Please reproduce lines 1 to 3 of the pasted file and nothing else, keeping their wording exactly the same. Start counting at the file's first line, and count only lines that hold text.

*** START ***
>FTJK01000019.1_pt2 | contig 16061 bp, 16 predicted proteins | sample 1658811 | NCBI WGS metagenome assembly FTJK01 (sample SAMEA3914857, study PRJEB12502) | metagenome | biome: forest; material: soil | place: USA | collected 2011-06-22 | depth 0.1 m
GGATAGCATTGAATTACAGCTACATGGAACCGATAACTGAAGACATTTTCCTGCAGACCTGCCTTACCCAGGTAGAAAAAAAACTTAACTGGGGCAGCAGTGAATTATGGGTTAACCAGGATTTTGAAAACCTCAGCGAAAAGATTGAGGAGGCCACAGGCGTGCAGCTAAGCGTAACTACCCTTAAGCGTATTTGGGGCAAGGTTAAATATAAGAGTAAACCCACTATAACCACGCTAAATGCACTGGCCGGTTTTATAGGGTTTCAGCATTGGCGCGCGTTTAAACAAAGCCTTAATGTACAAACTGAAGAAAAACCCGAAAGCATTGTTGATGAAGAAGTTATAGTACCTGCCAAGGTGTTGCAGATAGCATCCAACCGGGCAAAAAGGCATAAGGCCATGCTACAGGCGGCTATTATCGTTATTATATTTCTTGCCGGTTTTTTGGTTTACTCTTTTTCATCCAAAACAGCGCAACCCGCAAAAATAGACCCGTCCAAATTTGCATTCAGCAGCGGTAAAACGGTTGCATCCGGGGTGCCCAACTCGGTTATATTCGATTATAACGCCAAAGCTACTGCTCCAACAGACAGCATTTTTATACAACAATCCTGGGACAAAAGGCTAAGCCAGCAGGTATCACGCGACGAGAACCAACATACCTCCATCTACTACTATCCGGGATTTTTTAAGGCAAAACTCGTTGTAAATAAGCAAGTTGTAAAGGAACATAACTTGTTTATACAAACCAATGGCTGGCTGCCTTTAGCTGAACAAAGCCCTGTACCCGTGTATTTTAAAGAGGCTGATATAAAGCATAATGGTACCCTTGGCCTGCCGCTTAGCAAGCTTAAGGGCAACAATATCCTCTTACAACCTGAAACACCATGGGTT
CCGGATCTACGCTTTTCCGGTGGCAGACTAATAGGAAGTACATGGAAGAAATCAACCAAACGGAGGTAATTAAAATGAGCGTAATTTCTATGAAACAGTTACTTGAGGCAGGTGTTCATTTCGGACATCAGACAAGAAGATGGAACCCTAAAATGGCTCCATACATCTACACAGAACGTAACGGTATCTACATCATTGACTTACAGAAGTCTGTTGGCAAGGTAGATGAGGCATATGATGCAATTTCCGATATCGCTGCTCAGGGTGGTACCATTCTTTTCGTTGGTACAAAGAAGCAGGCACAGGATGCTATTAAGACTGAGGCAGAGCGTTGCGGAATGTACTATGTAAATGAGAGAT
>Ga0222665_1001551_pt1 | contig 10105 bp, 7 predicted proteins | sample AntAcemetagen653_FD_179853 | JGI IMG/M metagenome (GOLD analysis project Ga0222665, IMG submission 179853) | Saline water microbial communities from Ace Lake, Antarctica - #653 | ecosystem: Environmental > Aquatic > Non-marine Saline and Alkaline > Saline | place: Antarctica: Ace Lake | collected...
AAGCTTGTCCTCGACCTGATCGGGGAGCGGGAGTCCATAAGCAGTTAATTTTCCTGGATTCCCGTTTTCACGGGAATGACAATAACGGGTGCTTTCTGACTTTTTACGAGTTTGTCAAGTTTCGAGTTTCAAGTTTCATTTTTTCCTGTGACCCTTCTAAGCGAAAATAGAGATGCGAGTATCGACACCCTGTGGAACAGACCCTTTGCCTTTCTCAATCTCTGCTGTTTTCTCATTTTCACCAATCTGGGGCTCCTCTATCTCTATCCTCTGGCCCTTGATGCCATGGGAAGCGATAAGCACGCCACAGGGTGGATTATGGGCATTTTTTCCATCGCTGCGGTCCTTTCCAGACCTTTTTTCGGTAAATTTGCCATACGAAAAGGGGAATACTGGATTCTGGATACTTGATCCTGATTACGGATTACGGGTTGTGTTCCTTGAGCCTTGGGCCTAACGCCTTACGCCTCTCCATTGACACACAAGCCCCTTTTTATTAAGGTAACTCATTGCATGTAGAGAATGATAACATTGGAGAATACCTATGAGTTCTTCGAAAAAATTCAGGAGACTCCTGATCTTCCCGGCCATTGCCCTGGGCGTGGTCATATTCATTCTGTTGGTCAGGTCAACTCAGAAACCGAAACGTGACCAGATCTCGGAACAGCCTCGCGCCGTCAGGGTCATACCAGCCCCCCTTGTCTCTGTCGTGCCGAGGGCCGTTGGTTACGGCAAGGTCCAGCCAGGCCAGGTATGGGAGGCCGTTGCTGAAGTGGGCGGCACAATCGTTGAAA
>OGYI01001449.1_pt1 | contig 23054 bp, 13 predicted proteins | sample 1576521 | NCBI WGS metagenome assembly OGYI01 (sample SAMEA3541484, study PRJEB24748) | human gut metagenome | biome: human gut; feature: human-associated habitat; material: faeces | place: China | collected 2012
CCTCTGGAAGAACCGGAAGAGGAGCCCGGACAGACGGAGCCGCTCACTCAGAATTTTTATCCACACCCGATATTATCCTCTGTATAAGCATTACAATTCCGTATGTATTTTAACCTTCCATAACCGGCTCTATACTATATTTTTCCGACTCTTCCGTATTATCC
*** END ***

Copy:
>FTJK01000019.1_pt2 | contig 16061 bp, 16 predicted proteins | sample 1658811 | NCBI WGS metagenome assembly FTJK01 (sample SAMEA3914857, study PRJEB12502) | metagenome | biome: forest; material: soil | place: USA | collected 2011-06-22 | depth 0.1 m
GGATAGCATTGAATTACAGCTACATGGAACCGATAACTGAAGACATTTTCCTGCAGACCTGCCTTACCCAGGTAGAAAAAAAACTTAACTGGGGCAGCAGTGAATTATGGGTTAACCAGGATTTTGAAAACCTCAGCGAAAAGATTGAGGAGGCCACAGGCGTGCAGCTAAGCGTAACTACCCTTAAGCGTATTTGGGGCAAGGTTAAATATAAGAGTAAACCCACTATAACCACGCTAAATGCACTGGCCGGTTTTATAGGGTTTCAGCATTGGCGCGCGTTTAAACAAAGCCTTAATGTACAAACTGAAGAAAAACCCGAAAGCATTGTTGATGAAGAAGTTATAGTACCTGCCAAGGTGTTGCAGATAGCATCCAACCGGGCAAAAAGGCATAAGGCCATGCTACAGGCGGCTATTATCGTTATTATATTTCTTGCCGGTTTTTTGGTTTACTCTTTTTCATCCAAAACAGCGCAACCCGCAAAAATAGACCCGTCCAAATTTGCATTCAGCAGCGGTAAAACGGTTGCATCCGGGGTGCCCAACTCGGTTATATTCGATTATAACGCCAAAGCTACTGCTCCAACAGACAGCATTTTTATACAACAATCCTGGGACAAAAGGCTAAGCCAGCAGGTATCACGCGACGAGAACCAACATACCTCCATCTACTACTATCCGGGATTTTTTAAGGCAAAACTCGTTGTAAATAAGCAAGTTGTAAAGGAACATAACTTGTTTATACAAACCAATGGCTGGCTGCCTTTAGCTGAACAAAGCCCTGTACCCGTGTATTTTAAAGAGGCTGATATAAAGCATAATGGTACCCTTGGCCTGCCGCTTAGCAAGCTTAAGGGCAACAATATCCTCTTACAACCTGAAACACCATGGGTT
CCGGATCTACGCTTTTCCGGTGGCAGACTAATAGGAAGTACATGGAAGAAATCAACCAAACGGAGGTAATTAAAATGAGCGTAATTTCTATGAAACAGTTACTTGAGGCAGGTGTTCATTTCGGACATCAGACAAGAAGATGGAACCCTAAAATGGCTCCATACATCTACACAGAACGTAACGGTATCTACATCATTGACTTACAGAAGTCTGTTGGCAAGGTAGATGAGGCATATGATGCAATTTCCGATATCGCTGCTCAGGGTGGTACCATTCTTTTCGTTGGTACAAAGAAGCAGGCACAGGATGCTATTAAGACTGAGGCAGAGCGTTGCGGAATGTACTATGTAAATGAGAGAT